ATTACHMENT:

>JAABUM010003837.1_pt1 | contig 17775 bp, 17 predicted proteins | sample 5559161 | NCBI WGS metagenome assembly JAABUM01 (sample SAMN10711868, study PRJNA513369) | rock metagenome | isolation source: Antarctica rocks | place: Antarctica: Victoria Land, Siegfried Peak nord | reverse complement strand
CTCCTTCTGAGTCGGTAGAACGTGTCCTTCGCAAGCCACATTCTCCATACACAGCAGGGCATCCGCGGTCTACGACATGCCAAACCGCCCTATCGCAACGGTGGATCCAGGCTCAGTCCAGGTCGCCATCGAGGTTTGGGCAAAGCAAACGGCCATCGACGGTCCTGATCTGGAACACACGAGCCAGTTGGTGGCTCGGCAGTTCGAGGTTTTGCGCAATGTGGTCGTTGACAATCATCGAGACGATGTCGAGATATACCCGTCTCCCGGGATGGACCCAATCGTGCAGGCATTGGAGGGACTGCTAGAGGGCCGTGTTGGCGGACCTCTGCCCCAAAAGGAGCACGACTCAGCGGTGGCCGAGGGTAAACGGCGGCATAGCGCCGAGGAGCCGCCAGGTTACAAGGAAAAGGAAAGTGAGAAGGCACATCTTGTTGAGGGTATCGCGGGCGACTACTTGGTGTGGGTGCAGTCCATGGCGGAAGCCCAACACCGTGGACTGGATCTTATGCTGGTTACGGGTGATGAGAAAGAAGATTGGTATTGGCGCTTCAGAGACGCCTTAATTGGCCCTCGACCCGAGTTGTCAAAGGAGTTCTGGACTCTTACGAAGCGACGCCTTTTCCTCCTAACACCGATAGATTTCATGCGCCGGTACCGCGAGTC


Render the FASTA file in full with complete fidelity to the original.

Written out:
>JAABUM010003837.1_pt1 | contig 17775 bp, 17 predicted proteins | sample 5559161 | NCBI WGS metagenome assembly JAABUM01 (sample SAMN10711868, study PRJNA513369) | rock metagenome | isolation source: Antarctica rocks | place: Antarctica: Victoria Land, Siegfried Peak nord | reverse complement strand
CTCCTTCTGAGTCGGTAGAACGTGTCCTTCGCAAGCCACATTCTCCATACACAGCAGGGCATCCGCGGTCTACGACATGCCAAACCGCCCTATCGCAACGGTGGATCCAGGCTCAGTCCAGGTCGCCATCGAGGTTTGGGCAAAGCAAACGGCCATCGACGGTCCTGATCTGGAACACACGAGCCAGTTGGTGGCTCGGCAGTTCGAGGTTTTGCGCAATGTGGTCGTTGACAATCATCGAGACGATGTCGAGATATACCCGTCTCCCGGGATGGACCCAATCGTGCAGGCATTGGAGGGACTGCTAGAGGGCCGTGTTGGCGGACCTCTGCCCCAAAAGGAGCACGACTCAGCGGTGGCCGAGGGTAAACGGCGGCATAGCGCCGAGGAGCCGCCAGGTTACAAGGAAAAGGAAAGTGAGAAGGCACATCTTGTTGAGGGTATCGCGGGCGACTACTTGGTGTGGGTGCAGTCCATGGCGGAAGCCCAACACCGTGGACTGGATCTTATGCTGGTTACGGGTGATGAGAAAGAAGATTGGTATTGGCGCTTCAGAGACGCCTTAATTGGCCCTCGACCCGAGTTGTCAAAGGAGTTCTGGACTCTTACGAAGCGACGCCTTTTCCTCCTAACACCGATAGATTTCATGCGCCGGTACCGCGAGTC